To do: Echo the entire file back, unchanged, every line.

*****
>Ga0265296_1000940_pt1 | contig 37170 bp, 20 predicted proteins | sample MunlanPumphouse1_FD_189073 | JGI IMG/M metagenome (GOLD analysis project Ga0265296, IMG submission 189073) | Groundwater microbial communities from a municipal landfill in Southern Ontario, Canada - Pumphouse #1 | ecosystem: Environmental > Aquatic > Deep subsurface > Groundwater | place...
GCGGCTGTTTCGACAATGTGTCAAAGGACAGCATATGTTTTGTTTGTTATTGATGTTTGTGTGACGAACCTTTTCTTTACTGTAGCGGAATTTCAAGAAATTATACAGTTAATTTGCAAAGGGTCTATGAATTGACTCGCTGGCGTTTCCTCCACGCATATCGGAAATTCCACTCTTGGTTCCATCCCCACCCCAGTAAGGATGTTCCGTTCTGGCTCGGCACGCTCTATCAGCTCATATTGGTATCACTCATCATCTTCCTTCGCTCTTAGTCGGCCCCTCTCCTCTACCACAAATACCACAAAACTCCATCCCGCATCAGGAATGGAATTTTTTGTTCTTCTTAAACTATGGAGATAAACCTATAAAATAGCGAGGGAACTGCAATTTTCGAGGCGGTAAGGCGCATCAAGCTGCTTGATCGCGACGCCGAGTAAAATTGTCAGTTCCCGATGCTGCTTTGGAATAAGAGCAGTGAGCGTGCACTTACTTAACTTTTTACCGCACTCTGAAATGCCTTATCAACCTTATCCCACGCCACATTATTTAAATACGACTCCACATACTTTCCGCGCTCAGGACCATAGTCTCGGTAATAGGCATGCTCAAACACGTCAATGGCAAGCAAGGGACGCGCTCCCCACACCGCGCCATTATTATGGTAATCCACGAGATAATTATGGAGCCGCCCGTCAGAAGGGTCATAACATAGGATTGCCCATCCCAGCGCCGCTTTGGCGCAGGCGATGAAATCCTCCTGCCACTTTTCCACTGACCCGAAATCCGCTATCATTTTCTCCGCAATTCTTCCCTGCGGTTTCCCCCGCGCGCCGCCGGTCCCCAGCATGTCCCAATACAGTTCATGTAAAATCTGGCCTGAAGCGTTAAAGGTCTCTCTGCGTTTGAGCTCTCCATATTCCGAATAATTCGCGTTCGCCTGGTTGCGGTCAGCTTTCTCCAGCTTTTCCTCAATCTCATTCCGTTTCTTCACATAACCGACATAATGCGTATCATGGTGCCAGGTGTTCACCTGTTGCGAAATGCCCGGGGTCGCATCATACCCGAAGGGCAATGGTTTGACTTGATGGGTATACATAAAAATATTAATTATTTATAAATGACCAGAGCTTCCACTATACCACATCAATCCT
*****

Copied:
>Ga0265296_1000940_pt1 | contig 37170 bp, 20 predicted proteins | sample MunlanPumphouse1_FD_189073 | JGI IMG/M metagenome (GOLD analysis project Ga0265296, IMG submission 189073) | Groundwater microbial communities from a municipal landfill in Southern Ontario, Canada - Pumphouse #1 | ecosystem: Environmental > Aquatic > Deep subsurface > Groundwater | place...
GCGGCTGTTTCGACAATGTGTCAAAGGACAGCATATGTTTTGTTTGTTATTGATGTTTGTGTGACGAACCTTTTCTTTACTGTAGCGGAATTTCAAGAAATTATACAGTTAATTTGCAAAGGGTCTATGAATTGACTCGCTGGCGTTTCCTCCACGCATATCGGAAATTCCACTCTTGGTTCCATCCCCACCCCAGTAAGGATGTTCCGTTCTGGCTCGGCACGCTCTATCAGCTCATATTGGTATCACTCATCATCTTCCTTCGCTCTTAGTCGGCCCCTCTCCTCTACCACAAATACCACAAAACTCCATCCCGCATCAGGAATGGAATTTTTTGTTCTTCTTAAACTATGGAGATAAACCTATAAAATAGCGAGGGAACTGCAATTTTCGAGGCGGTAAGGCGCATCAAGCTGCTTGATCGCGACGCCGAGTAAAATTGTCAGTTCCCGATGCTGCTTTGGAATAAGAGCAGTGAGCGTGCACTTACTTAACTTTTTACCGCACTCTGAAATGCCTTATCAACCTTATCCCACGCCACATTATTTAAATACGACTCCACATACTTTCCGCGCTCAGGACCATAGTCTCGGTAATAGGCATGCTCAAACACGTCAATGGCAAGCAAGGGACGCGCTCCCCACACCGCGCCATTATTATGGTAATCCACGAGATAATTATGGAGCCGCCCGTCAGAAGGGTCATAACATAGGATTGCCCATCCCAGCGCCGCTTTGGCGCAGGCGATGAAATCCTCCTGCCACTTTTCCACTGACCCGAAATCCGCTATCATTTTCTCCGCAATTCTTCCCTGCGGTTTCCCCCGCGCGCCGCCGGTCCCCAGCATGTCCCAATACAGTTCATGTAAAATCTGGCCTGAAGCGTTAAAGGTCTCTCTGCGTTTGAGCTCTCCATATTCCGAATAATTCGCGTTCGCCTGGTTGCGGTCAGCTTTCTCCAGCTTTTCCTCAATCTCATTCCGTTTCTTCACATAACCGACATAATGCGTATCATGGTGCCAGGTGTTCACCTGTTGCGAAATGCCCGGGGTCGCATCATACCCGAAGGGCAATGGTTTGACTTGATGGGTATACATAAAAATATTAATTATTTATAAATGACCAGAGCTTCCACTATACCACATCAATCCT